“This is a hurricane three years following one of the worst hurricanes that The Bahamas has ever experienced, and so it is quite natural for persons who would have experienced Hurricane Dorian directly to be displaying some signs of PTSD or to be triggered because of this particular storm that we are currently experiencing,” Laing said.

He noted that hurricane survivors may experience symptoms such as involuntary intrusive thoughts, recurring dreams and nightmares, and dissociative reactions such as flashbacks, where the person feels or acts like they are re-experiencing the original traumatic event.

“There might also be some psychological distress as I’m sure a lot of Hurricane Dorian survivors are experiencing right now; psychological distress to the exposure of internal or external cues that remind them of the original triggering event,” he added.

“So, the fact that they are in the midst of a storm – we’re having lots of rains, we’re having high winds, and all of these are things that could trigger persons who experienced Hurricane Dorian.”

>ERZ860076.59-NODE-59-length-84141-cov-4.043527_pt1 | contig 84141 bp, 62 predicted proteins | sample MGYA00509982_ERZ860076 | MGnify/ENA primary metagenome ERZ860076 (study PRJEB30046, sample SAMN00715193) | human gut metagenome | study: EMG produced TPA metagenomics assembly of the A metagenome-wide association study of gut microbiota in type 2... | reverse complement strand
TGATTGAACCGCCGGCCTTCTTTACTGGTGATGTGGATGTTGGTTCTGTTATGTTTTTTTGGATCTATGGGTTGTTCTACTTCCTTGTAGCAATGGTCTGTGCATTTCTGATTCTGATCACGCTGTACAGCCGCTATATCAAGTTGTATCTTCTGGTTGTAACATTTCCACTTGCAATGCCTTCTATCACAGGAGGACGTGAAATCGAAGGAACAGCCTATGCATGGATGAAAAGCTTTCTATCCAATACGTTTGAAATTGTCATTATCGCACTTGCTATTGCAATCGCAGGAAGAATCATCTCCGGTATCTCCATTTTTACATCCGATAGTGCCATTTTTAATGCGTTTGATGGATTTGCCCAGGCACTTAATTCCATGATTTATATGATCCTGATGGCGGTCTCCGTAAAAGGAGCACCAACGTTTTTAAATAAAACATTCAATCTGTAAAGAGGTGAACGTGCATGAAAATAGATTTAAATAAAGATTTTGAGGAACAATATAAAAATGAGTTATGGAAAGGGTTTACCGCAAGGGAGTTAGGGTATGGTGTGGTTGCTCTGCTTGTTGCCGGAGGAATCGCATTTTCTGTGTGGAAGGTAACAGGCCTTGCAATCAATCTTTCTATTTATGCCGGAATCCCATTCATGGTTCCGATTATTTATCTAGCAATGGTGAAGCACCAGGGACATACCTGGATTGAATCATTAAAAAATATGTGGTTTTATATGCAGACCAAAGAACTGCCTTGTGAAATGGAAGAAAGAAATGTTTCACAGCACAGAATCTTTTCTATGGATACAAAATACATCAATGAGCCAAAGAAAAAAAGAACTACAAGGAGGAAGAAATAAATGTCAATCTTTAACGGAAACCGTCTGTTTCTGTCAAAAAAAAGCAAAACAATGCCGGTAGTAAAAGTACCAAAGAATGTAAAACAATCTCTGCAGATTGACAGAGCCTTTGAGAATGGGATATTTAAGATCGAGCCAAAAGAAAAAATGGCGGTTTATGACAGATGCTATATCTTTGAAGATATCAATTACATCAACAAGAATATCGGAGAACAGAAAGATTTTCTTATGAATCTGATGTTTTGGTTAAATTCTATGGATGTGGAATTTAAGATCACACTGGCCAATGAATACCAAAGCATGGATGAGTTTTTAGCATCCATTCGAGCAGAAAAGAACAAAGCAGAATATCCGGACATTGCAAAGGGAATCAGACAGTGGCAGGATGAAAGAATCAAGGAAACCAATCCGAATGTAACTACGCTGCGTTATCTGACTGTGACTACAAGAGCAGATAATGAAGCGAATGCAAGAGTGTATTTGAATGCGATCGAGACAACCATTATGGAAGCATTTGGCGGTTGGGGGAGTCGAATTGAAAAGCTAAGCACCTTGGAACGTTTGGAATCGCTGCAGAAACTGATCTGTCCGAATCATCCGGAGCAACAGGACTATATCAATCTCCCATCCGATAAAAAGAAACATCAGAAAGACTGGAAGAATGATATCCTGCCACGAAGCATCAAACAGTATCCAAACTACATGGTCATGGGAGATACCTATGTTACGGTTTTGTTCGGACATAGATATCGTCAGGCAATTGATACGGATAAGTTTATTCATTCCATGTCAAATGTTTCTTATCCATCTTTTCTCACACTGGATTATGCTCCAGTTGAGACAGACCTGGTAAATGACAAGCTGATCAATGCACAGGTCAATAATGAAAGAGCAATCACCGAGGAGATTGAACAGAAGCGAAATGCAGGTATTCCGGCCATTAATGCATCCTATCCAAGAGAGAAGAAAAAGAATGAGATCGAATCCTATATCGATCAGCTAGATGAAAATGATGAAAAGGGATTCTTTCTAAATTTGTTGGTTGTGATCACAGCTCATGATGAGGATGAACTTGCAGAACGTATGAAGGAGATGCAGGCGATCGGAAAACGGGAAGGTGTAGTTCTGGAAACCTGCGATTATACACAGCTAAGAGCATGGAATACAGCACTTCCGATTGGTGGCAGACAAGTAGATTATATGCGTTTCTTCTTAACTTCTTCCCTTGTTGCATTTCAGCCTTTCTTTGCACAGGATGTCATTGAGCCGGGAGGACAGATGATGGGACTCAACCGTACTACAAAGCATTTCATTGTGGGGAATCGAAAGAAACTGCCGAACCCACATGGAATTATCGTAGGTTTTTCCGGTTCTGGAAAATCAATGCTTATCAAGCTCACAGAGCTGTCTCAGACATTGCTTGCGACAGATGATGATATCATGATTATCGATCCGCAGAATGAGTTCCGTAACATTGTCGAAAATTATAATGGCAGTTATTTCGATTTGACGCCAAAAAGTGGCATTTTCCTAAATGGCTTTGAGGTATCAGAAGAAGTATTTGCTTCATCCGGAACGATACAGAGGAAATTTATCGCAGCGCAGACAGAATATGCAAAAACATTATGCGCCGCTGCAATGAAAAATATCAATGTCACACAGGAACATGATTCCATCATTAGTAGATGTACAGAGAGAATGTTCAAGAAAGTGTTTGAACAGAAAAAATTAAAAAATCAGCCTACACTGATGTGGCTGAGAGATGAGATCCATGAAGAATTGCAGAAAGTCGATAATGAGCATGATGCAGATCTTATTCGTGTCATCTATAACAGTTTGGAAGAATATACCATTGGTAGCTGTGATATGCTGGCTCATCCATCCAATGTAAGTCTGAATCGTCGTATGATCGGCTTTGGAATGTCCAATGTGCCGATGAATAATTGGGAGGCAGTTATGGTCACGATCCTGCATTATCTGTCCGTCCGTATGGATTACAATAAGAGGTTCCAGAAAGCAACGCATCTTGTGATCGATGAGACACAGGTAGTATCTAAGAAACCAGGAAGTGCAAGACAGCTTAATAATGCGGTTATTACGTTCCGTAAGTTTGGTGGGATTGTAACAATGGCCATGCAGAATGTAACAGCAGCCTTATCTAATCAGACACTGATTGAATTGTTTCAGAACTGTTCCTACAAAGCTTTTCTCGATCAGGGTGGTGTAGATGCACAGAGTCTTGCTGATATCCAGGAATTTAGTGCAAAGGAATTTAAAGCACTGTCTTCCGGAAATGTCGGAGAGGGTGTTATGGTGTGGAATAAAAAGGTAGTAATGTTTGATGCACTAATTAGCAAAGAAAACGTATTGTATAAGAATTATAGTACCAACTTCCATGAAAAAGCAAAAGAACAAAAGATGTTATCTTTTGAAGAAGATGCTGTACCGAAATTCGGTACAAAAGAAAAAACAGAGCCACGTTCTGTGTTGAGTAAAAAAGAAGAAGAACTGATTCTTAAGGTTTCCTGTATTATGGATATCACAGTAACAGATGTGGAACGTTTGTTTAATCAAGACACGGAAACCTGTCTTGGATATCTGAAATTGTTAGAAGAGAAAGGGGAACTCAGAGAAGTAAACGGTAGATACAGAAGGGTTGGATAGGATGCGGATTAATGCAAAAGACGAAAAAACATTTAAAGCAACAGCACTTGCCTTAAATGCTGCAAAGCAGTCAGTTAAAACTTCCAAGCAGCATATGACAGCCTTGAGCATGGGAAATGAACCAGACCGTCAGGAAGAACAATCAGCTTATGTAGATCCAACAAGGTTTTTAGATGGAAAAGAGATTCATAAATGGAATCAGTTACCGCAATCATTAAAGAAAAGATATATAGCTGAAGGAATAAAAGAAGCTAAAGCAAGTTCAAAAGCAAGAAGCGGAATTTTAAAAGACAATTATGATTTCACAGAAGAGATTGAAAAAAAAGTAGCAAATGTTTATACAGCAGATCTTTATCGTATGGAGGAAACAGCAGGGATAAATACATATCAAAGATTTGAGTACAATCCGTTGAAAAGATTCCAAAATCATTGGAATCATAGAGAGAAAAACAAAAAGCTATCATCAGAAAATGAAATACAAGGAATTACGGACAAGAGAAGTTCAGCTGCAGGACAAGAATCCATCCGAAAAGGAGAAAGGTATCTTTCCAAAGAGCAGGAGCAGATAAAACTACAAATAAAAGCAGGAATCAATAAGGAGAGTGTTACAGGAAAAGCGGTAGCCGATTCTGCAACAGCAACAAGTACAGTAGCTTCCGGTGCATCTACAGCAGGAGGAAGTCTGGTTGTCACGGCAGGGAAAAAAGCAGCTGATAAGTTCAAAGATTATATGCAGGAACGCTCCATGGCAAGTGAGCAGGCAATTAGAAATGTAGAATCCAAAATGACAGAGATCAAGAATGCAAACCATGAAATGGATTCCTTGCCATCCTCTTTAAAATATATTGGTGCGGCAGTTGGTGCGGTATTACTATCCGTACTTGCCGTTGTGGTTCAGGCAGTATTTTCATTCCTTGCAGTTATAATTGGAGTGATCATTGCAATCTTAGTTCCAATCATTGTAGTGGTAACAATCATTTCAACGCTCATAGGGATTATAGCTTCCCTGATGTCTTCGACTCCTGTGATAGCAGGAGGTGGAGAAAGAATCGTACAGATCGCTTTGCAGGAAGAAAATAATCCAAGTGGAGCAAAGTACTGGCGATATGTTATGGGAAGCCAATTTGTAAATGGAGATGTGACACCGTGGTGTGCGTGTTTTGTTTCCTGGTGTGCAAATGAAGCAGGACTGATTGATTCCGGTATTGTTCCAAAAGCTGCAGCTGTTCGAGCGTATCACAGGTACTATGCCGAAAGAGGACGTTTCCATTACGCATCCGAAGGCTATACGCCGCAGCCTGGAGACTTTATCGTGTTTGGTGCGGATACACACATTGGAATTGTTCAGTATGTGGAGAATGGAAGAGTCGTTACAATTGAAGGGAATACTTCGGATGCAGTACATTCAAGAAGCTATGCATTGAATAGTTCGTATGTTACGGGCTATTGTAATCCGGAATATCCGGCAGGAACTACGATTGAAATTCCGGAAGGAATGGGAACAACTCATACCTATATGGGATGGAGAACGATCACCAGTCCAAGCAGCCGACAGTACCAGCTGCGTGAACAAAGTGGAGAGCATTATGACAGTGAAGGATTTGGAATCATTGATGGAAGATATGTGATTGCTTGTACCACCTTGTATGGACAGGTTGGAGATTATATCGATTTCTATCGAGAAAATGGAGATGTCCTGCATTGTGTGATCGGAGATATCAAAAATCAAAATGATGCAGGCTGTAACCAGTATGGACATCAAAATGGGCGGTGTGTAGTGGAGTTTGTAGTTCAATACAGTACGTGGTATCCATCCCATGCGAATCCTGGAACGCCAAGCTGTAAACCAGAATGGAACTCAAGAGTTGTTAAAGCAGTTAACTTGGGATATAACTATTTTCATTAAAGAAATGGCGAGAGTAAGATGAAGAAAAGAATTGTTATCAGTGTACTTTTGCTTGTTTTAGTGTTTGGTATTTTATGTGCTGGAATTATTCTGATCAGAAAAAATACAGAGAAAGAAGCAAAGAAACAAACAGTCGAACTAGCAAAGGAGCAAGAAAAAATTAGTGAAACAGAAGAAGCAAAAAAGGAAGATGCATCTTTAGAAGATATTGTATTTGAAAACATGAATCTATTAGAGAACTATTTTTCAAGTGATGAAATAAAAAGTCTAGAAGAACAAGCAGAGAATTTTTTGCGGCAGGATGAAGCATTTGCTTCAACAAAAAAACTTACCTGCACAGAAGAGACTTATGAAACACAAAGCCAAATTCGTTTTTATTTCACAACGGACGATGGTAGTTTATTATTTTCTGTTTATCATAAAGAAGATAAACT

Laing also noted that survivors can exhibit behaviors such as hyper-startled reactions, where the slightest sound startles them; hyper-vigilance, where the person becomes extremely watchful, constantly looking out windows or watching news reports to track a storm; and avoidant tendencies, where they make a concerted effort to rid themselves of any memories or shield themselves from any external reminders.

Laing’s advice to Dorian survivors: “talk, talk and talk some more”.

“Find someone, anyone, that you can talk to. Let them know how you’re feeling, what you’re experiencing.

“That helps because it allows the persons to vent; it allows some people to experience a catharsis or relief of strong emotions in connection with the storm.”

He also urged survivors to exercise, for its release of endorphins, as well as to engage in whatever activity they find relaxing, to ease their anxiety through Hurricane Nicole and any future storms.

For Matalia McPhee, 37, of Abaco, talking to her husband was her way of getting through Hurricane Nicole.